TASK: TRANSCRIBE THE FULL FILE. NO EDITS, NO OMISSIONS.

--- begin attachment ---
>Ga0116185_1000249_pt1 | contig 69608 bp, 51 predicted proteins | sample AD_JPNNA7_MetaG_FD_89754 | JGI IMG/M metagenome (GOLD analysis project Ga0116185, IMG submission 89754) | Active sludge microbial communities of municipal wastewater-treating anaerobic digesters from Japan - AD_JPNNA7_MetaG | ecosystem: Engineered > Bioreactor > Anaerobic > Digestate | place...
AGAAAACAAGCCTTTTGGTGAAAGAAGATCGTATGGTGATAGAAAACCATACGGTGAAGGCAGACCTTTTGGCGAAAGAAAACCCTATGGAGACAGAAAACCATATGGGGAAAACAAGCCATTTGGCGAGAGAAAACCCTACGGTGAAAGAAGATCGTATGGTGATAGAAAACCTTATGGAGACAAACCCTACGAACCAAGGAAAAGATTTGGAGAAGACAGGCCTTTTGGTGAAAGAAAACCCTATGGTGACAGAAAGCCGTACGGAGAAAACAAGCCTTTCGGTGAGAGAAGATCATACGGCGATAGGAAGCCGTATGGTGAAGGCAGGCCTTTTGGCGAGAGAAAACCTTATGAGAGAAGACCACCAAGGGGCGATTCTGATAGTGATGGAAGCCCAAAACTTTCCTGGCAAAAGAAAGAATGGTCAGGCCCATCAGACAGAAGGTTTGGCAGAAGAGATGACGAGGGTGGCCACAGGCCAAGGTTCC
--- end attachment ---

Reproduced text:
>Ga0116185_1000249_pt1 | contig 69608 bp, 51 predicted proteins | sample AD_JPNNA7_MetaG_FD_89754 | JGI IMG/M metagenome (GOLD analysis project Ga0116185, IMG submission 89754) | Active sludge microbial communities of municipal wastewater-treating anaerobic digesters from Japan - AD_JPNNA7_MetaG | ecosystem: Engineered > Bioreactor > Anaerobic > Digestate | place...
AGAAAACAAGCCTTTTGGTGAAAGAAGATCGTATGGTGATAGAAAACCATACGGTGAAGGCAGACCTTTTGGCGAAAGAAAACCCTATGGAGACAGAAAACCATATGGGGAAAACAAGCCATTTGGCGAGAGAAAACCCTACGGTGAAAGAAGATCGTATGGTGATAGAAAACCTTATGGAGACAAACCCTACGAACCAAGGAAAAGATTTGGAGAAGACAGGCCTTTTGGTGAAAGAAAACCCTATGGTGACAGAAAGCCGTACGGAGAAAACAAGCCTTTCGGTGAGAGAAGATCATACGGCGATAGGAAGCCGTATGGTGAAGGCAGGCCTTTTGGCGAGAGAAAACCTTATGAGAGAAGACCACCAAGGGGCGATTCTGATAGTGATGGAAGCCCAAAACTTTCCTGGCAAAAGAAAGAATGGTCAGGCCCATCAGACAGAAGGTTTGGCAGAAGAGATGACGAGGGTGGCCACAGGCCAAGGTTCC